glass sponge


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a siliceous sponge (with glassy spicules) of the class Hyalospongiae

References in periodicals archive ?
The sea squirts were gone, and all of a sudden the glass sponges had tripled" in number, Richter says.
Caption: Glass sponges, which provide habitat for feather and brittle stars in frigid Antarctic waters, flourished following the collapse of the Larsen A ice shelf.
Basket sponges, Geodia, and glass sponges comprised 66.
Only the basket sponges appeared to be affected; Geodia and glass sponges showed no evidence of necrosis.
More rigid species, such as Geodia, often found attached to cobbles, would probably be either crushed or rolled over; and glass sponges, flexible but usually associated with finer substrates and attached by tufts of spicules extending into the substrate (Brusca and Brusca, 1990), would be pulled from the substrate in their entirety.
Konecki and Targett (1989) note that glass sponges serve as important nesting and refuge sites for Antarctic fishes, and destruction of sponge communities by bottom trawling could have an impact on fish ecology in the region.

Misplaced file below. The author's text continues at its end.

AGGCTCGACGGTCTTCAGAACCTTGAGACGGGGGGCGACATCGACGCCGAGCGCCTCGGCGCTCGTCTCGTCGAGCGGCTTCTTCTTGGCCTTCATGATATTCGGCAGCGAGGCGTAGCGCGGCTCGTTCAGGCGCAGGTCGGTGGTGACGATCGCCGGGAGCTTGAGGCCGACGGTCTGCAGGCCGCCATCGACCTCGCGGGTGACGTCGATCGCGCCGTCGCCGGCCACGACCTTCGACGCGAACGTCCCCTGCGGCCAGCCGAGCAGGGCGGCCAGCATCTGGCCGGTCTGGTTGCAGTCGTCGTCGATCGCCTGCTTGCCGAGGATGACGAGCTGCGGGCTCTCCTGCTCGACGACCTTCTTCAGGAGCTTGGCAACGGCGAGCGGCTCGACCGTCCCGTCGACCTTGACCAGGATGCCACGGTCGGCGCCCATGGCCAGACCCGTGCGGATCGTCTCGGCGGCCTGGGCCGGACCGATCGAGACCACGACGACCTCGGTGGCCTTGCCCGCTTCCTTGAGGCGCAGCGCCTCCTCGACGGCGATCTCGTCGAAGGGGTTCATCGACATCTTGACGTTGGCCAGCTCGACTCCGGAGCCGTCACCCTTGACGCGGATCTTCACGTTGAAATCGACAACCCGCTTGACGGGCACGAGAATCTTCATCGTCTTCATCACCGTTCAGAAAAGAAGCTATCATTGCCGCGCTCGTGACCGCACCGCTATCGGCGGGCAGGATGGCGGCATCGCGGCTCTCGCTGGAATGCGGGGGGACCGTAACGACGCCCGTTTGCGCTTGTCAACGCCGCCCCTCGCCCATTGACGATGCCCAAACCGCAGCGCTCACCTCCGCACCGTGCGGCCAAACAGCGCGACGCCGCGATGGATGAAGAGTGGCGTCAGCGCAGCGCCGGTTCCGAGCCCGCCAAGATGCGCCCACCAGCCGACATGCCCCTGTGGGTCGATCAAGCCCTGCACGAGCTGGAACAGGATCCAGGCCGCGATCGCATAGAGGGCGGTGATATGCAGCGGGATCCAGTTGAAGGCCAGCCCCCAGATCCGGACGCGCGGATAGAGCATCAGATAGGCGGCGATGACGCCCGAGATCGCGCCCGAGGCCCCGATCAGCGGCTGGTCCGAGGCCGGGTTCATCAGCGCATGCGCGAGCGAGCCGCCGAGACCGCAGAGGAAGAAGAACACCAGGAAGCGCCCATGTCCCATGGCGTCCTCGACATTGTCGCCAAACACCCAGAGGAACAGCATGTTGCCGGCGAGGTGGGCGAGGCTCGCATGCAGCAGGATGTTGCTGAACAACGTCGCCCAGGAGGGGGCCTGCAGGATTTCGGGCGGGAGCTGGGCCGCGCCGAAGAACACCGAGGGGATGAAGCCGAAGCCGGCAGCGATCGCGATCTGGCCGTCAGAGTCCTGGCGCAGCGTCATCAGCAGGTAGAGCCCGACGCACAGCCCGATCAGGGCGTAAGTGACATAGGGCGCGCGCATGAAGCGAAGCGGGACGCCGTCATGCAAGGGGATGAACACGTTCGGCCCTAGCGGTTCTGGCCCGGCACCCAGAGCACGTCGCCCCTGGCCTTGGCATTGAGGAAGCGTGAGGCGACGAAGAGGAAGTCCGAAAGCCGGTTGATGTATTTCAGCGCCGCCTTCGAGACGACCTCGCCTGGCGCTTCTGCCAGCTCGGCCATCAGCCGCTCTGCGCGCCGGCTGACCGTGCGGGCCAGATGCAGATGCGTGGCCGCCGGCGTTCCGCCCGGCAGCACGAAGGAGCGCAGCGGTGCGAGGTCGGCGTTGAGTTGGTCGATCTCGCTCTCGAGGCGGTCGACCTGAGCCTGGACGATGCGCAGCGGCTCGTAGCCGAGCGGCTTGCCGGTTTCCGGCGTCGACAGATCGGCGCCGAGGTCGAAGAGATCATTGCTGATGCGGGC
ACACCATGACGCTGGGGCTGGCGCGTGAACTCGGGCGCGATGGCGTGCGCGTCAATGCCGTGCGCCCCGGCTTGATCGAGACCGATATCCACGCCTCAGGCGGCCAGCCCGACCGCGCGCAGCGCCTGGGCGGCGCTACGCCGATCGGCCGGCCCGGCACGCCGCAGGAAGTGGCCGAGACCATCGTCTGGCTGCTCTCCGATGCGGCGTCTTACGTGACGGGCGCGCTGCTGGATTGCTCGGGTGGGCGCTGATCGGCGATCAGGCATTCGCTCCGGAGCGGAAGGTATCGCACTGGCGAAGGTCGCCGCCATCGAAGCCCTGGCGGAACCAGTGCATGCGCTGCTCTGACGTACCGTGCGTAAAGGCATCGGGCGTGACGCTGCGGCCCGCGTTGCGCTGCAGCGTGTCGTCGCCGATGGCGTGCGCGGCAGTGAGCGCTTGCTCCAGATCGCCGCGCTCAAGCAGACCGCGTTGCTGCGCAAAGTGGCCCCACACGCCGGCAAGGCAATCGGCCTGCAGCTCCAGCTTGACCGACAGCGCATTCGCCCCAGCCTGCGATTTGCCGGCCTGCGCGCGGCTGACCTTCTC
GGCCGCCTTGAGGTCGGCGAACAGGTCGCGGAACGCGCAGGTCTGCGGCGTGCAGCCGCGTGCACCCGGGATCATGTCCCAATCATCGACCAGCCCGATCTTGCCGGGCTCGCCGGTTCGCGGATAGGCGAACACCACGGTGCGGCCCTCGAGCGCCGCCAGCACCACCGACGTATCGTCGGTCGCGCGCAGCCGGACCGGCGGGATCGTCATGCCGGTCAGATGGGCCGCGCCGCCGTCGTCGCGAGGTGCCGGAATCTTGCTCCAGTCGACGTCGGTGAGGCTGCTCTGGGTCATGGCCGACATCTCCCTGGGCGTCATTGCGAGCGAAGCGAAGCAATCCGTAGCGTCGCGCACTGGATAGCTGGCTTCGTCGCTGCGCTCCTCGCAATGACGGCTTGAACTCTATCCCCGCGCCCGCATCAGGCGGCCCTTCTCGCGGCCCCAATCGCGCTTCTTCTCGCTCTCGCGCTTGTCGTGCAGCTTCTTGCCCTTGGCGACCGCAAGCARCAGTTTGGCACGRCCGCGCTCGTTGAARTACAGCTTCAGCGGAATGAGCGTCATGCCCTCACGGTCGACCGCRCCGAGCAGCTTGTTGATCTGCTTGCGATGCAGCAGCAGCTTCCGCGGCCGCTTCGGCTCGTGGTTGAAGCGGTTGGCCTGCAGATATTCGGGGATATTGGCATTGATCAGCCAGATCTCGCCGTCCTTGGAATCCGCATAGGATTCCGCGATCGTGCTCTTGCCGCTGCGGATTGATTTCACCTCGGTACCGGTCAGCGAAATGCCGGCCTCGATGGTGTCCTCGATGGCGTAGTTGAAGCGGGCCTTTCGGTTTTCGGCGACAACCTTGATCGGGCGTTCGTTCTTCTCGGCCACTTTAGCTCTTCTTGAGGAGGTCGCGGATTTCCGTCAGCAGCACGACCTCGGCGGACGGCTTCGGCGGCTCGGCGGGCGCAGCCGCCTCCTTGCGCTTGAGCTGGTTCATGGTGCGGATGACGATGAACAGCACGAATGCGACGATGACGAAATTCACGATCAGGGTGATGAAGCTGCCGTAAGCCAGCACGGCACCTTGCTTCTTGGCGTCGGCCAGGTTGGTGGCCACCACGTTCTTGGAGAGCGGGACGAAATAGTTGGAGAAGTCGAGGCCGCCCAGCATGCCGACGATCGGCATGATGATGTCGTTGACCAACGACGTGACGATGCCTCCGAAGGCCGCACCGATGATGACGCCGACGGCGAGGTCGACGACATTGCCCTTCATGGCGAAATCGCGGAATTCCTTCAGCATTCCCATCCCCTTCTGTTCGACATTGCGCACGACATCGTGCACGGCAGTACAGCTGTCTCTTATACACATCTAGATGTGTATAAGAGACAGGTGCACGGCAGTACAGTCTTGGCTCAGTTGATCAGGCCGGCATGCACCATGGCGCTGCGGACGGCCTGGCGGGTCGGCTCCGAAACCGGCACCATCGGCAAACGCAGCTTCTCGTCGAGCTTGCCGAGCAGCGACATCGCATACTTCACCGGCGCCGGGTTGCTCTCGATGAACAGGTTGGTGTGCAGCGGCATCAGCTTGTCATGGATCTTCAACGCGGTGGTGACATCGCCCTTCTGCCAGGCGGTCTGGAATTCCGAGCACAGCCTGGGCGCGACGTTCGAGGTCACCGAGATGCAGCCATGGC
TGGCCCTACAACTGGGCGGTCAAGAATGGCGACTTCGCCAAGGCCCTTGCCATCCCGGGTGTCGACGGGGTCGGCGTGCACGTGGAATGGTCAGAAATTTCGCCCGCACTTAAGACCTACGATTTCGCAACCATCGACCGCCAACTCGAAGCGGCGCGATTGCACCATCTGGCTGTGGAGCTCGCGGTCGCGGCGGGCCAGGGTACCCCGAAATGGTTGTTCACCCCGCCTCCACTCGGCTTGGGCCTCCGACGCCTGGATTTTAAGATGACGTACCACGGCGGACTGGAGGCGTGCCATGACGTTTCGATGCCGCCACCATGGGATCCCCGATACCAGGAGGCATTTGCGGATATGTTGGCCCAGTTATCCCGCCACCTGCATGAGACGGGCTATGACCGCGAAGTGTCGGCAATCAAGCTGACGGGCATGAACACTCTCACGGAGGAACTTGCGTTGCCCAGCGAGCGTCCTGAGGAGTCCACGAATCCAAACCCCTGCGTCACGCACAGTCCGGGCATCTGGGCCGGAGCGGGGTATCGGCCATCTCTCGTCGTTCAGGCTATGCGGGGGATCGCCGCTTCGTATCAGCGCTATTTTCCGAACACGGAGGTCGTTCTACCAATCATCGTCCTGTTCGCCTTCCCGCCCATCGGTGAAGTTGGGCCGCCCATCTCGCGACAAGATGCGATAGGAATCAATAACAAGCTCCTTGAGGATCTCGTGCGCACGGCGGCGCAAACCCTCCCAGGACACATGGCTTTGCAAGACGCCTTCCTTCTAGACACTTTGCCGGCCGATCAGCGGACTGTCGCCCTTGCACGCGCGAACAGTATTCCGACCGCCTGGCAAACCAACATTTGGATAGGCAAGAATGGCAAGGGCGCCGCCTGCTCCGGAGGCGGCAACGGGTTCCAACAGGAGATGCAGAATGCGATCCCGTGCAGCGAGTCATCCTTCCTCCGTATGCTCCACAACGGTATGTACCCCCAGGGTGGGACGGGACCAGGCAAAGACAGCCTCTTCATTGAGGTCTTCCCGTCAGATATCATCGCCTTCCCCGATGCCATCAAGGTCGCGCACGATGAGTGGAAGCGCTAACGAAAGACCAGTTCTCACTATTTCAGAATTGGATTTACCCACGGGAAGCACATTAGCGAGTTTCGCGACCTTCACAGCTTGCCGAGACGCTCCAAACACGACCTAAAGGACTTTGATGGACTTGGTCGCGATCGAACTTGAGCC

In addition, five glass sponges, Rhabdocalyptus sp.
Glass sponges are so called because their skeletons are built from glasslike silica minerals, not carbonates.
Such reef-building glass sponges disappeared from the fossil record about 120 million years ago, about the same time that diatoms, a type of single-celled marine algae with cell walls built of silica, first appeared in large numbers, says Johnson.
Reef-building glass sponges had previously been found only in the protected waters of a near-shore strait, so researchers had presumed that the creatures could thrive only in certain restricted ecological niches.
Only glass sponges (class Hexactinellida) are known to be able to arrest flagella in response to mechanical stimuli (see review by Leys and Meech, 2006).
In situ feeding and metabolism of glass sponges (Hexactinellida, Porifera) studied in a deep temperate fjord with a remotely operated submersible.